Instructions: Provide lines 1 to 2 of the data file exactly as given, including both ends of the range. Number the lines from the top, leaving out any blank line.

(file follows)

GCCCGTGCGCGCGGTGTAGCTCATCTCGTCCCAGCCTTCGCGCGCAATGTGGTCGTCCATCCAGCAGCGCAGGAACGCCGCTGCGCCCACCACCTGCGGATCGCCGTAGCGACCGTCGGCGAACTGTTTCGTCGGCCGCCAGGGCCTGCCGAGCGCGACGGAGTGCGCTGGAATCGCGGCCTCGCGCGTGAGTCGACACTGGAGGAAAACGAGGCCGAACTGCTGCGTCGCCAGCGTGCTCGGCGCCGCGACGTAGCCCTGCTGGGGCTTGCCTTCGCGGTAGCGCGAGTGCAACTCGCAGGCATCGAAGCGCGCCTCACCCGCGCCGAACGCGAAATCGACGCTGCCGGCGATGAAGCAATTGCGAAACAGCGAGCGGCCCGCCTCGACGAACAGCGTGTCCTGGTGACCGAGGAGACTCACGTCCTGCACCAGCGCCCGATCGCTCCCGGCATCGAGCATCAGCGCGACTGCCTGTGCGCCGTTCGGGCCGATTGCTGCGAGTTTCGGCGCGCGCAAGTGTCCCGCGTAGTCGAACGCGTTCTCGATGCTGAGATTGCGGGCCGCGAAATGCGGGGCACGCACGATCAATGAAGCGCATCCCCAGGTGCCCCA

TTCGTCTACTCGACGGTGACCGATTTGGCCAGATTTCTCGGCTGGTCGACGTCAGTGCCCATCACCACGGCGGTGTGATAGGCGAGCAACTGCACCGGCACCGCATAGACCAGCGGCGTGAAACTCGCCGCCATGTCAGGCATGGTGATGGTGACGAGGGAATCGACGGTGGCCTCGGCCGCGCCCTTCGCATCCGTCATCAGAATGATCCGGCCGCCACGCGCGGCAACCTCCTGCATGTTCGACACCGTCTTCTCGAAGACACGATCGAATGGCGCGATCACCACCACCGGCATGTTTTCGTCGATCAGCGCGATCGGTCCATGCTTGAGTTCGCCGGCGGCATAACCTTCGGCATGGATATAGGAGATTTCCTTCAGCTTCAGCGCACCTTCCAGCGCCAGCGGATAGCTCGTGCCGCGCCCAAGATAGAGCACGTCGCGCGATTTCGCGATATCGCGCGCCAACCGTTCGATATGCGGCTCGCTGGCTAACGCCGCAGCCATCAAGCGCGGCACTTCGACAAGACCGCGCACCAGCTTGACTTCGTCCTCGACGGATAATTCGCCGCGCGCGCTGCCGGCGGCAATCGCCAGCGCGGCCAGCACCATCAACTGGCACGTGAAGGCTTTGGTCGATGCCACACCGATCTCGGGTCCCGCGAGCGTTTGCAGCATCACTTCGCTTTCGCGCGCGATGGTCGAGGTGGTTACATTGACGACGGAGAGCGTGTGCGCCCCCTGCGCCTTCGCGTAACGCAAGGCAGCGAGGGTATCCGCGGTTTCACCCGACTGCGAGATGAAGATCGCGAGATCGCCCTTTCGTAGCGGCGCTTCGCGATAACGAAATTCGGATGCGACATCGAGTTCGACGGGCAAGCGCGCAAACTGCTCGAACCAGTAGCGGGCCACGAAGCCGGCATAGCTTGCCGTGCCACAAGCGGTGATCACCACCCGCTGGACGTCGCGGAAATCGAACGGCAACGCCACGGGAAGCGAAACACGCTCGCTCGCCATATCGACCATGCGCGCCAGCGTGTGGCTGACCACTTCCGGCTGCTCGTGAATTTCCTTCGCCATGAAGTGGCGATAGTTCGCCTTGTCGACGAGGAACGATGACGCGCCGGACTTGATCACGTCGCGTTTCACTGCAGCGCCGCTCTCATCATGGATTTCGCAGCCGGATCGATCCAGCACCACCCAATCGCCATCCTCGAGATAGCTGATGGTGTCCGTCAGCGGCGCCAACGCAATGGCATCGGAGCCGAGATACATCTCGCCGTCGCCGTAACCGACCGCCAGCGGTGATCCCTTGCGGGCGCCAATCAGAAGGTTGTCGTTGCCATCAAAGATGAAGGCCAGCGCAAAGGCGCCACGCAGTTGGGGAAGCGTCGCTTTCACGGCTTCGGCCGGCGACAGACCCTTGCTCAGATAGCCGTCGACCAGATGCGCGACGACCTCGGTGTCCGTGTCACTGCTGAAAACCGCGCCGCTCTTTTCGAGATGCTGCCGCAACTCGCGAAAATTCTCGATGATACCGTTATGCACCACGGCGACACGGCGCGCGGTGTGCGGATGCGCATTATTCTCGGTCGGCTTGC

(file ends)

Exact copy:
GCCCGTGCGCGCGGTGTAGCTCATCTCGTCCCAGCCTTCGCGCGCAATGTGGTCGTCCATCCAGCAGCGCAGGAACGCCGCTGCGCCCACCACCTGCGGATCGCCGTAGCGACCGTCGGCGAACTGTTTCGTCGGCCGCCAGGGCCTGCCGAGCGCGACGGAGTGCGCTGGAATCGCGGCCTCGCGCGTGAGTCGACACTGGAGGAAAACGAGGCCGAACTGCTGCGTCGCCAGCGTGCTCGGCGCCGCGACGTAGCCCTGCTGGGGCTTGCCTTCGCGGTAGCGCGAGTGCAACTCGCAGGCATCGAAGCGCGCCTCACCCGCGCCGAACGCGAAATCGACGCTGCCGGCGATGAAGCAATTGCGAAACAGCGAGCGGCCCGCCTCGACGAACAGCGTGTCCTGGTGACCGAGGAGACTCACGTCCTGCACCAGCGCCCGATCGCTCCCGGCATCGAGCATCAGCGCGACTGCCTGTGCGCCGTTCGGGCCGATTGCTGCGAGTTTCGGCGCGCGCAAGTGTCCCGCGTAGTCGAACGCGTTCTCGATGCTGAGATTGCGGGCCGCGAAATGCGGGGCACGCACGATCAATGAAGCGCATCCCCAGGTGCCCCA

TTCGTCTACTCGACGGTGACCGATTTGGCCAGATTTCTCGGCTGGTCGACGTCAGTGCCCATCACCACGGCGGTGTGATAGGCGAGCAACTGCACCGGCACCGCATAGACCAGCGGCGTGAAACTCGCCGCCATGTCAGGCATGGTGATGGTGACGAGGGAATCGACGGTGGCCTCGGCCGCGCCCTTCGCATCCGTCATCAGAATGATCCGGCCGCCACGCGCGGCAACCTCCTGCATGTTCGACACCGTCTTCTCGAAGACACGATCGAATGGCGCGATCACCACCACCGGCATGTTTTCGTCGATCAGCGCGATCGGTCCATGCTTGAGTTCGCCGGCGGCATAACCTTCGGCATGGATATAGGAGATTTCCTTCAGCTTCAGCGCACCTTCCAGCGCCAGCGGATAGCTCGTGCCGCGCCCAAGATAGAGCACGTCGCGCGATTTCGCGATATCGCGCGCCAACCGTTCGATATGCGGCTCGCTGGCTAACGCCGCAGCCATCAAGCGCGGCACTTCGACAAGACCGCGCACCAGCTTGACTTCGTCCTCGACGGATAATTCGCCGCGCGCGCTGCCGGCGGCAATCGCCAGCGCGGCCAGCACCATCAACTGGCACGTGAAGGCTTTGGTCGATGCCACACCGATCTCGGGTCCCGCGAGCGTTTGCAGCATCACTTCGCTTTCGCGCGCGATGGTCGAGGTGGTTACATTGACGACGGAGAGCGTGTGCGCCCCCTGCGCCTTCGCGTAACGCAAGGCAGCGAGGGTATCCGCGGTTTCACCCGACTGCGAGATGAAGATCGCGAGATCGCCCTTTCGTAGCGGCGCTTCGCGATAACGAAATTCGGATGCGACATCGAGTTCGACGGGCAAGCGCGCAAACTGCTCGAACCAGTAGCGGGCCACGAAGCCGGCATAGCTTGCCGTGCCACAAGCGGTGATCACCACCCGCTGGACGTCGCGGAAATCGAACGGCAACGCCACGGGAAGCGAAACACGCTCGCTCGCCATATCGACCATGCGCGCCAGCGTGTGGCTGACCACTTCCGGCTGCTCGTGAATTTCCTTCGCCATGAAGTGGCGATAGTTCGCCTTGTCGACGAGGAACGATGACGCGCCGGACTTGATCACGTCGCGTTTCACTGCAGCGCCGCTCTCATCATGGATTTCGCAGCCGGATCGATCCAGCACCACCCAATCGCCATCCTCGAGATAGCTGATGGTGTCCGTCAGCGGCGCCAACGCAATGGCATCGGAGCCGAGATACATCTCGCCGTCGCCGTAACCGACCGCCAGCGGTGATCCCTTGCGGGCGCCAATCAGAAGGTTGTCGTTGCCATCAAAGATGAAGGCCAGCGCAAAGGCGCCACGCAGTTGGGGAAGCGTCGCTTTCACGGCTTCGGCCGGCGACAGACCCTTGCTCAGATAGCCGTCGACCAGATGCGCGACGACCTCGGTGTCCGTGTCACTGCTGAAAACCGCGCCGCTCTTTTCGAGATGCTGCCGCAACTCGCGAAAATTCTCGATGATACCGTTATGCACCACGGCGACACGGCGCGCGGTGTGCGGATGCGCATTATTCTCGGTCGGCTTGC